The triumph of the principle of competition among and within European member states has generated a continuous aggravation of disparities, writes Etienne Balibar in a special long read. Not that the French philosopher allows this to stop him stubbornly envisioning a Europe other than that of bankers, technocrats and political profiteers.
Europe is dead, long live Europe? Since the beginning of a year in which elections were held for the European parliament (invested for the first time with the power to choose the president of the Commission), the paradoxes and uncertainties of the communal construction have hardly disappeared from the headlines.
On the one side, there are Cassandras announcing that paralysis and dissolution always threaten since none of the recipes applied have resolved the contradiction inherent to a political construction, the principle of which implies the antagonism of its members’ interests. Recession is now perennial; inequalities have grown between nations, generations and social classes; political systems are blocked; there is, on the part of the populations, a radical defiance toward the European institutions, toward the European construction as such.
On the other side, those who embrace the Coué method of autosuggestion seize upon every ‘non-negative’ sign in order to announce that, one more time, the European project benefits from its crises and starts anew, thus privileging the general interest over divergences. The weakness of such assertions is no doubt that, upon a closer look, all the signs invoked (the banking union, for instance) are concerned with half-measures, burdened as much with limitations as with innovations.
What prevents casting ridicule on these assertions is the underlying argument of necessity: the economies of European nations are too interdependent; their societies all too subjected to communal mechanisms. There is every reason to fear, therefore, the catastrophe that would be brought about by a dismantling of the union. Yet this argument itself relies on the presupposition that in history and in politics continuity always wins, which would further imply that the crisis is merely conjectural.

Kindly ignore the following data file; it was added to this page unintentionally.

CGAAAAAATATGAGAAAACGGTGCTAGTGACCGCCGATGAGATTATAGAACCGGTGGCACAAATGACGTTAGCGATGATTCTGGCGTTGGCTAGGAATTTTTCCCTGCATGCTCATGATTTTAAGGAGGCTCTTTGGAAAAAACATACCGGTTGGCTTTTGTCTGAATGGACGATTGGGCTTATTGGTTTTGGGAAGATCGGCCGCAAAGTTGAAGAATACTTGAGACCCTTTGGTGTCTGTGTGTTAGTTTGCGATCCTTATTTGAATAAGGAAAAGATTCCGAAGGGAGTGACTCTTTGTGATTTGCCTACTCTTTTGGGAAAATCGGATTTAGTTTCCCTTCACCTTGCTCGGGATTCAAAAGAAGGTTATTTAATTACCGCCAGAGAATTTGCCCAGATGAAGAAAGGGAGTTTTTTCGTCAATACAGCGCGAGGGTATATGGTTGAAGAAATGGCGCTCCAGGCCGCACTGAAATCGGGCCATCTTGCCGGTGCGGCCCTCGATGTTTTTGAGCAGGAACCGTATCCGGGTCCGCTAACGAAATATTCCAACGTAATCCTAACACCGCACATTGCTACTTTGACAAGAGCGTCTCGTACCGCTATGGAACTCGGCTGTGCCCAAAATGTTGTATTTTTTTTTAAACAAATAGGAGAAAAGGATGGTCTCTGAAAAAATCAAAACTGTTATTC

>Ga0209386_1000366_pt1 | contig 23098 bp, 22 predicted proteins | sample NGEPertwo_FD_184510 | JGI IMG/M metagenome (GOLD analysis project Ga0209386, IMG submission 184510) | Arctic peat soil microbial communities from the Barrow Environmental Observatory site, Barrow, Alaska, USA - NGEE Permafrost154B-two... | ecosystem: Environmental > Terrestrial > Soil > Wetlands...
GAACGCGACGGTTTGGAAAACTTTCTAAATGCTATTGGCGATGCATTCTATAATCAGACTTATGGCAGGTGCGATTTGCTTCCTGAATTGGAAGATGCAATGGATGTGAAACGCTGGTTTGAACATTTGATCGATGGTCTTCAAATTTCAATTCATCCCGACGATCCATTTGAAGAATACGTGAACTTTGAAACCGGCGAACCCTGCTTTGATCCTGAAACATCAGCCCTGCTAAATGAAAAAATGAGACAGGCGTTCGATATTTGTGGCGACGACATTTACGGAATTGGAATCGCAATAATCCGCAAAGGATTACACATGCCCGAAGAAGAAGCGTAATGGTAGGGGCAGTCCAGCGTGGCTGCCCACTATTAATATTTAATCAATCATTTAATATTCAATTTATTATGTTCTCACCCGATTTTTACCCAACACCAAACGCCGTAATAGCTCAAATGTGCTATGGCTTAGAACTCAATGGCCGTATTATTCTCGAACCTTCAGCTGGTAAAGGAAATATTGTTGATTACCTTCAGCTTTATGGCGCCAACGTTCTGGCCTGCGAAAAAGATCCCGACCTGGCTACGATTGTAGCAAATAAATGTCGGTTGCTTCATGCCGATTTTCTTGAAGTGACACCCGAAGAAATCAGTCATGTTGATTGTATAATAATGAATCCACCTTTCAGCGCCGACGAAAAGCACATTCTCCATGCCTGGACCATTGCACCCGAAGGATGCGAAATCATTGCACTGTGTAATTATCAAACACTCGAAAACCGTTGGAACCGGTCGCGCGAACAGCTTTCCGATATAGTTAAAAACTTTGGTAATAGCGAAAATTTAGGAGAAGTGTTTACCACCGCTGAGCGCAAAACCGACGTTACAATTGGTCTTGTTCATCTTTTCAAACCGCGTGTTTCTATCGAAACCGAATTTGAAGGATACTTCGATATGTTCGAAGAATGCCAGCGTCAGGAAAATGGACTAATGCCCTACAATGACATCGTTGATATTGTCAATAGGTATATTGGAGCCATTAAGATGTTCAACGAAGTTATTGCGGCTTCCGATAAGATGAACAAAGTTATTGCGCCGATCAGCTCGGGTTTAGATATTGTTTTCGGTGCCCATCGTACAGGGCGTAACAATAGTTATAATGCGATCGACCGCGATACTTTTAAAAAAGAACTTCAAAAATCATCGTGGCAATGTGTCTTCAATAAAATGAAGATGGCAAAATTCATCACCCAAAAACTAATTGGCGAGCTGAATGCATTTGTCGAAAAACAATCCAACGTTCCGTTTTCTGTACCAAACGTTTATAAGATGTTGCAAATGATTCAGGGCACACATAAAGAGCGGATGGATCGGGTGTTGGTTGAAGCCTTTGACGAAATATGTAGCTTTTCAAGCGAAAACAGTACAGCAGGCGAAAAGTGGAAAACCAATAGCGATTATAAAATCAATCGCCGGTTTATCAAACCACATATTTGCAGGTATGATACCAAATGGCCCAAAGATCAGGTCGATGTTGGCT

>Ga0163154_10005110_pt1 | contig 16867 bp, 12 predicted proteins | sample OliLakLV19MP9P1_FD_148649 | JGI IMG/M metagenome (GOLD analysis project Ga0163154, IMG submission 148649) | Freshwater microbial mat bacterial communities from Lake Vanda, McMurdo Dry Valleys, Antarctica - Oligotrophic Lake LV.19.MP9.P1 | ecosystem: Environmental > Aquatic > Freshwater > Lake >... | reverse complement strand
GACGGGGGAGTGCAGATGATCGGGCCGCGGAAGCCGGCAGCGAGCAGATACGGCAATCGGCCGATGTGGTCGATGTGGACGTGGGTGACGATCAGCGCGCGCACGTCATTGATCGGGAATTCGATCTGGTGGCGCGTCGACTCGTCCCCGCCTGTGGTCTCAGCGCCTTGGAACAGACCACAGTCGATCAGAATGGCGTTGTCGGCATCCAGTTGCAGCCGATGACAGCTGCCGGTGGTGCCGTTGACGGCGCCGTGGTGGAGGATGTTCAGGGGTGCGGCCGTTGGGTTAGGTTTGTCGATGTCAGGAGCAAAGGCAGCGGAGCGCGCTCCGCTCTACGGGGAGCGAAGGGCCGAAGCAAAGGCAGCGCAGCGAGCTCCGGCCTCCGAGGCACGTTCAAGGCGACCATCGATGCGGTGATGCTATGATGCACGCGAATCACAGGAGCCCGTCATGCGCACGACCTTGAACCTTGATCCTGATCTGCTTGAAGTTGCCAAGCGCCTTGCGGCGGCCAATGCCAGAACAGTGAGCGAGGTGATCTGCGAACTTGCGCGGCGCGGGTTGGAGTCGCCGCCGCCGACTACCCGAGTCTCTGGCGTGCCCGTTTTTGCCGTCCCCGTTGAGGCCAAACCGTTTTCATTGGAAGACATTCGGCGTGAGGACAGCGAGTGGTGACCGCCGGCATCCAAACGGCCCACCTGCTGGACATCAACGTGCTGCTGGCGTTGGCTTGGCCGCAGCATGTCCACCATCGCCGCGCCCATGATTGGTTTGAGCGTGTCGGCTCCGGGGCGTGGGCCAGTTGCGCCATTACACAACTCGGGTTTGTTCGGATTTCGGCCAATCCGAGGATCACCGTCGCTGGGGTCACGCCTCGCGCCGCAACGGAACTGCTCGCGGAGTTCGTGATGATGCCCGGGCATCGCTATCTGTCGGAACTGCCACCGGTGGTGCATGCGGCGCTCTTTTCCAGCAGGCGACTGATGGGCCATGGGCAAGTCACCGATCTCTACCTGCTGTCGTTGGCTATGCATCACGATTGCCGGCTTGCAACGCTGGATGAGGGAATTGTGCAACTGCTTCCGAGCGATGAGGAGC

In sum, these judgments cancel each other out and can only produce rhetorical disputes. What they lack is historical depth, which would enable an understanding of the nature of the current ‘great crisis’ in a fifty-year-old process. What is required is a more demanding analysis of the contradictions thus revealed at the heart of the institutional construction, and particularly with regard to the entanglement of political strategies and economic logics. Finally, a more radical evaluation is needed of the changes that have already occurred at the level of the distribution of powers as well as in the definition of the actors, the space of confrontation between alternative projects. I will obviously not be able to address all these requirements, but I shall try to sketch what appears to me to be the three main dimensions of analysis of the crisis and of its resolution in one direction or in the other.
The first dimension concerns history. Without it, we could not understand how the transformation of Europe into a post-national system corresponds with actual trends, irreducible to a ‘project’ or to a ‘plan’. Nor could we understand why its form and its outcome remain so uncertain. Let us insist on two facts, one which is well known to historians; the other underestimated in the debates between the advocates and the opponents of federalism, and particularly when they confine themselves to the level of Europe’s juridical architecture.
The history of European construction is long enough to have traversed many distinct phases or stages, each tightly linked to the transformations of the ‘world-system‘. It is convenient to identify them by way of the correspondence between the successive extensions of the European system and the growing complexity of the institutions that ensure its integrity while managing the unstable equilibrium between national sovereignty and communal governance. There are, arguably, three stages: the first stage, from the European Coal and Steel Community (ECSC) to the aftermath of the 1968 events and the oil crisis (without forgetting Richard Nixon’s shock assault against the Bretton Woods system); the second stage, from the early 1970s to the fall of the Soviet Union and the German reunification in 1990; finally, the last stage, from the Eastward growth to the crisis generated by the bursting of the American speculative bubble in 2007 and, in Europe, the sovereign defaulting of Greece which was averted at the last moment under well-known circumstances in 2010.